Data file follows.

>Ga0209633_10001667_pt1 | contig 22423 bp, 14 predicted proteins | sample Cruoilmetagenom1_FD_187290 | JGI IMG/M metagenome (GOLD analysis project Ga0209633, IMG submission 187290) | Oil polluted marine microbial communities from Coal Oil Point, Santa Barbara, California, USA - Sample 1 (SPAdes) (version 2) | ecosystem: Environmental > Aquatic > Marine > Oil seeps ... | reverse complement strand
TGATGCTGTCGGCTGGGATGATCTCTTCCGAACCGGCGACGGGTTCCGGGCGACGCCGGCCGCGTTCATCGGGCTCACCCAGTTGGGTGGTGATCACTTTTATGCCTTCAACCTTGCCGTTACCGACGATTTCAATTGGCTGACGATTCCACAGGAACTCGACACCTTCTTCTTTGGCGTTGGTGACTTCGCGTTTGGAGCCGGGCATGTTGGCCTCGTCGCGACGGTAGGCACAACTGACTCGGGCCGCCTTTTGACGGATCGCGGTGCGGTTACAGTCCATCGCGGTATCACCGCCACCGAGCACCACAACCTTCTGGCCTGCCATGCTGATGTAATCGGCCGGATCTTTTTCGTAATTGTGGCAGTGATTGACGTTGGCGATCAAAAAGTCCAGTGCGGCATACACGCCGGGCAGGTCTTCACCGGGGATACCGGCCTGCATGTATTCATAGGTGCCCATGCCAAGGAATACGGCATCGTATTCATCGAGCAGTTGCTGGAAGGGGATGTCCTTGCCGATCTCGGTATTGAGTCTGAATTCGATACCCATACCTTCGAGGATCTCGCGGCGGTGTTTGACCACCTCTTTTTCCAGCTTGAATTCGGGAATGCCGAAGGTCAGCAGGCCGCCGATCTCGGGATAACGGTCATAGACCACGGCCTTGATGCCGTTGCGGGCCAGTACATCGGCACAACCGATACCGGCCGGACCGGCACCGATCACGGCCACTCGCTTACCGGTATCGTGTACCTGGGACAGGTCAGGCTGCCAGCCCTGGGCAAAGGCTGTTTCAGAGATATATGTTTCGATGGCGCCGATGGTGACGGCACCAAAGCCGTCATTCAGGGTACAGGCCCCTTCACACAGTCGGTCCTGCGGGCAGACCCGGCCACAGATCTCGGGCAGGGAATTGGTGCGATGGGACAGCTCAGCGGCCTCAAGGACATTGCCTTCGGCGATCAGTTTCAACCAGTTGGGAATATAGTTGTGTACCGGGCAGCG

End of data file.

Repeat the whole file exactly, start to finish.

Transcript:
>Ga0209633_10001667_pt1 | contig 22423 bp, 14 predicted proteins | sample Cruoilmetagenom1_FD_187290 | JGI IMG/M metagenome (GOLD analysis project Ga0209633, IMG submission 187290) | Oil polluted marine microbial communities from Coal Oil Point, Santa Barbara, California, USA - Sample 1 (SPAdes) (version 2) | ecosystem: Environmental > Aquatic > Marine > Oil seeps ... | reverse complement strand
TGATGCTGTCGGCTGGGATGATCTCTTCCGAACCGGCGACGGGTTCCGGGCGACGCCGGCCGCGTTCATCGGGCTCACCCAGTTGGGTGGTGATCACTTTTATGCCTTCAACCTTGCCGTTACCGACGATTTCAATTGGCTGACGATTCCACAGGAACTCGACACCTTCTTCTTTGGCGTTGGTGACTTCGCGTTTGGAGCCGGGCATGTTGGCCTCGTCGCGACGGTAGGCACAACTGACTCGGGCCGCCTTTTGACGGATCGCGGTGCGGTTACAGTCCATCGCGGTATCACCGCCACCGAGCACCACAACCTTCTGGCCTGCCATGCTGATGTAATCGGCCGGATCTTTTTCGTAATTGTGGCAGTGATTGACGTTGGCGATCAAAAAGTCCAGTGCGGCATACACGCCGGGCAGGTCTTCACCGGGGATACCGGCCTGCATGTATTCATAGGTGCCCATGCCAAGGAATACGGCATCGTATTCATCGAGCAGTTGCTGGAAGGGGATGTCCTTGCCGATCTCGGTATTGAGTCTGAATTCGATACCCATACCTTCGAGGATCTCGCGGCGGTGTTTGACCACCTCTTTTTCCAGCTTGAATTCGGGAATGCCGAAGGTCAGCAGGCCGCCGATCTCGGGATAACGGTCATAGACCACGGCCTTGATGCCGTTGCGGGCCAGTACATCGGCACAACCGATACCGGCCGGACCGGCACCGATCACGGCCACTCGCTTACCGGTATCGTGTACCTGGGACAGGTCAGGCTGCCAGCCCTGGGCAAAGGCTGTTTCAGAGATATATGTTTCGATGGCGCCGATGGTGACGGCACCAAAGCCGTCATTCAGGGTACAGGCCCCTTCACACAGTCGGTCCTGCGGGCAGACCCGGCCACAGATCTCGGGCAGGGAATTGGTGCGATGGGACAGCTCAGCGGCCTCAAGGACATTGCCTTCGGCGATCAGTTTCAACCAGTTGGGAATATAGTTGTGTACCGGGCAGCG